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Nancy Reagan at 'fairyland' royal wedding

By ALISON SMALE

LONDON -- First lady Nancy Reagan couldn't find enough superlatives to describe the 'fairyland' royal wedding Wednesday, a historic ceremony her husband could see only on television.

Classically elegant in a peach silk three-piece dress with flowing neck scarf, Mrs. Reagan broke free of her security shadow for the first time since coming to Britain and entered St. Paul's Cathedral alone for the magnificent pageant.

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The first lady was seated six rows back from the altar where Prince Charles married the new Princess of Wales.

No Secret Service agents were within sight or earshot, a Buckingham Palace official explained, because 'it's quite safe in an English church.'

The first lady saw no snub whatsoever in her distance from the crowned dignataries who got a front row view of the dazzling spectacle, and said she was just 'delighted' and 'thrilled' to have a chance to witness history.

'It was like a fairyland,' Mrs. Reagan said after the ceremony.

'She had never experienced anything like it and didn't expect to again,' the first lady's press secretary Sheila Tate said.

'It's all superlatives,' Mrs. Tate said of Mrs. Reagan's descriptions of the pageantry in St. Paul's.

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In Washington, the president watched a repeat of the wedding on the morning TV news programs and a spokesman quoted him as saying the ceremony was 'Beautiful ... the pageantry was impressive.'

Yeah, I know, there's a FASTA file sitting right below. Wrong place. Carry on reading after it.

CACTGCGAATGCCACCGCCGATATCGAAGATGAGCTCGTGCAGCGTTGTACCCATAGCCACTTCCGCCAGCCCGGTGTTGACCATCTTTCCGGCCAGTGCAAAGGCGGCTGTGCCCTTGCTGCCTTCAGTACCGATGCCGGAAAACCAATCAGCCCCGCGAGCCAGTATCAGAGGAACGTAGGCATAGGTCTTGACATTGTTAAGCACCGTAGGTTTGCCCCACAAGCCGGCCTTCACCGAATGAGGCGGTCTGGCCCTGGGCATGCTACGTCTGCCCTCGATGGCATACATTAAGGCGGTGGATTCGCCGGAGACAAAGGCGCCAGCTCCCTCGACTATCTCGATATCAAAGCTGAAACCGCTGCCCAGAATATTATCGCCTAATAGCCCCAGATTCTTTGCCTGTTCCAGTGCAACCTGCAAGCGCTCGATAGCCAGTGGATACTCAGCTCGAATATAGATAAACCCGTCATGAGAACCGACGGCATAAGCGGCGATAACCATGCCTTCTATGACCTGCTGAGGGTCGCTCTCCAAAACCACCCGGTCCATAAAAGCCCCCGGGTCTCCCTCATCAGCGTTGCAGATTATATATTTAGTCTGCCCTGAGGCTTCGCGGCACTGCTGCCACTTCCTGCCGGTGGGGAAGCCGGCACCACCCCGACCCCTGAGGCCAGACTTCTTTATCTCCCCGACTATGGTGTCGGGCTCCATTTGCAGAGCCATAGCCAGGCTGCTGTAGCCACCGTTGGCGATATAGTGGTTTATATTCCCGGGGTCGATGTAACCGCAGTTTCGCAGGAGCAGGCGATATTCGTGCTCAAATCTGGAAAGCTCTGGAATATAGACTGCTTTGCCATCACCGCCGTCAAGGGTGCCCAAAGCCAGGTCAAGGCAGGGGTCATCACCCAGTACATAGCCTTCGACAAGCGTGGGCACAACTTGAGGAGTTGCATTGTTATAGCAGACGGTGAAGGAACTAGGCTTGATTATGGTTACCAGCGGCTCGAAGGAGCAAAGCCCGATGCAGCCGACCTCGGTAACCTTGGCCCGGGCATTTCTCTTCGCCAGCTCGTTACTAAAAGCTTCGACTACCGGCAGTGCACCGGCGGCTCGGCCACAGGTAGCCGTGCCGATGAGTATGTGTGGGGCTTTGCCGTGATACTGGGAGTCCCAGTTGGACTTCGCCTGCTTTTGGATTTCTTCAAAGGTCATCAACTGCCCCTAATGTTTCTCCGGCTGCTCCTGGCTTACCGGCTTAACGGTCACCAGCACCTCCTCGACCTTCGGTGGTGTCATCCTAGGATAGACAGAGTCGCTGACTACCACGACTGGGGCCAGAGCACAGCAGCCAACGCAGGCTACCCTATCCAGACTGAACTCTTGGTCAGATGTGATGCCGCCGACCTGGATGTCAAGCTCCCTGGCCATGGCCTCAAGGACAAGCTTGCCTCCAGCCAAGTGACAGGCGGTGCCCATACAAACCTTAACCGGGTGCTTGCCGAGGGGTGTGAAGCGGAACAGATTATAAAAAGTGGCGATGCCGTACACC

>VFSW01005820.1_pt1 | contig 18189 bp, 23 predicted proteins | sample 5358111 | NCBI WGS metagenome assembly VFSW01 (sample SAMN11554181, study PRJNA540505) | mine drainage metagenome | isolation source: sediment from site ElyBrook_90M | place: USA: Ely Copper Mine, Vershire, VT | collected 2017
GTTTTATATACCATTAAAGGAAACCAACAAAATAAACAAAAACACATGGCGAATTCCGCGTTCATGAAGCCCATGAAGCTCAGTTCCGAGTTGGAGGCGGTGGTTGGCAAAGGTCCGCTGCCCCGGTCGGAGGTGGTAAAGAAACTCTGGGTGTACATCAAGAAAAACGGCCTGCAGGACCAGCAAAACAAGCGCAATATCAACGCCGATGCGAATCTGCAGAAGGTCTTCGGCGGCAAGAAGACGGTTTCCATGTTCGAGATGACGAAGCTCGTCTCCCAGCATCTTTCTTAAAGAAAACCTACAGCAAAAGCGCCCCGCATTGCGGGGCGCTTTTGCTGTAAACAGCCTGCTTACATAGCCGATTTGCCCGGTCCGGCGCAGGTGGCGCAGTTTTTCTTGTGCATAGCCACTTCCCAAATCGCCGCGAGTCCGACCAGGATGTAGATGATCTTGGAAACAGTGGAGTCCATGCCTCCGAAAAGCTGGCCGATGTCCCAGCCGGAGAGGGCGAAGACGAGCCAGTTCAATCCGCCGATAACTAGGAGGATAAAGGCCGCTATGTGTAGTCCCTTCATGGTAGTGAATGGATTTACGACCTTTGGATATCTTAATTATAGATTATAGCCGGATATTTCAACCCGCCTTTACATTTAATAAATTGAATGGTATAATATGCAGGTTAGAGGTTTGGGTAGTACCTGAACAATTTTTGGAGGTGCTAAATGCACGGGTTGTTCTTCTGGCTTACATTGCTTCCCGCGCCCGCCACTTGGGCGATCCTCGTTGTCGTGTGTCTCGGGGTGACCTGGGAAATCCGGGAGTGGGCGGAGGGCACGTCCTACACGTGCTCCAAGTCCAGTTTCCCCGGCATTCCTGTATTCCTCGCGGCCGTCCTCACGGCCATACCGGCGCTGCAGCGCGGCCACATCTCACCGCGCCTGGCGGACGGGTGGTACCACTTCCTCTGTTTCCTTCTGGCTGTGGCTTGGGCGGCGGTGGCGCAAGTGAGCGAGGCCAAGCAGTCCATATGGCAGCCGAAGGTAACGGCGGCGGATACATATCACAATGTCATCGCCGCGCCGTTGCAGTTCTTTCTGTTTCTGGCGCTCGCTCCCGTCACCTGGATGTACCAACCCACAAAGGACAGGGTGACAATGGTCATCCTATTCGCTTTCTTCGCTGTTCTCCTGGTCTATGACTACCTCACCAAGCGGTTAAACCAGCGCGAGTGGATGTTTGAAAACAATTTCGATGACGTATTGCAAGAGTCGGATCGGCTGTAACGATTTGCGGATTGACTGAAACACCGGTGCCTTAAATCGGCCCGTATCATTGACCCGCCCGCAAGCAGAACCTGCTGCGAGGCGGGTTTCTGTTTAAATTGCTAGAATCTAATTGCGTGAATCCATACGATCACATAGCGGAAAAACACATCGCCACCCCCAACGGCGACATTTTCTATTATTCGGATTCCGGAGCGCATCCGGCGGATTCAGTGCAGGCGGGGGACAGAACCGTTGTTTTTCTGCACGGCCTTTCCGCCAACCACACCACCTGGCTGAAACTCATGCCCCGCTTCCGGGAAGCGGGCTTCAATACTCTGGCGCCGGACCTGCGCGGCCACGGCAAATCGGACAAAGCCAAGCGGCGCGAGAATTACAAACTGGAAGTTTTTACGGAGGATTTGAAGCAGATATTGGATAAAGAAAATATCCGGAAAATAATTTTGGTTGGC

While Prince Charles' bride Diana stole the show with her dreamy ivory silk taffeta wedding dress and 25 foot silk train, Mrs. Reagan's eyes turned to the five bridesmaids, aged 5 to 17, who wore miniature copies of the bride's gown.

'The flower girls were adorable, cute, every adjective you can think of,' Mrs. Reagan said when she returned from a post-wedding luncheon hosted by British Prime Minister Margaret Thatcher at the Bank of England.

She was later to attend a reception hosted by Foreign Minister Lord Carrington and a dinner-dance at the exclusive Claridge's Hotel.

President Reagan was sure to get a first hand account of the wedding from his wife, who has called home daily during her trip to Britain -- the longest separation the Reagans have known in 29 years. She returns home Thursday.

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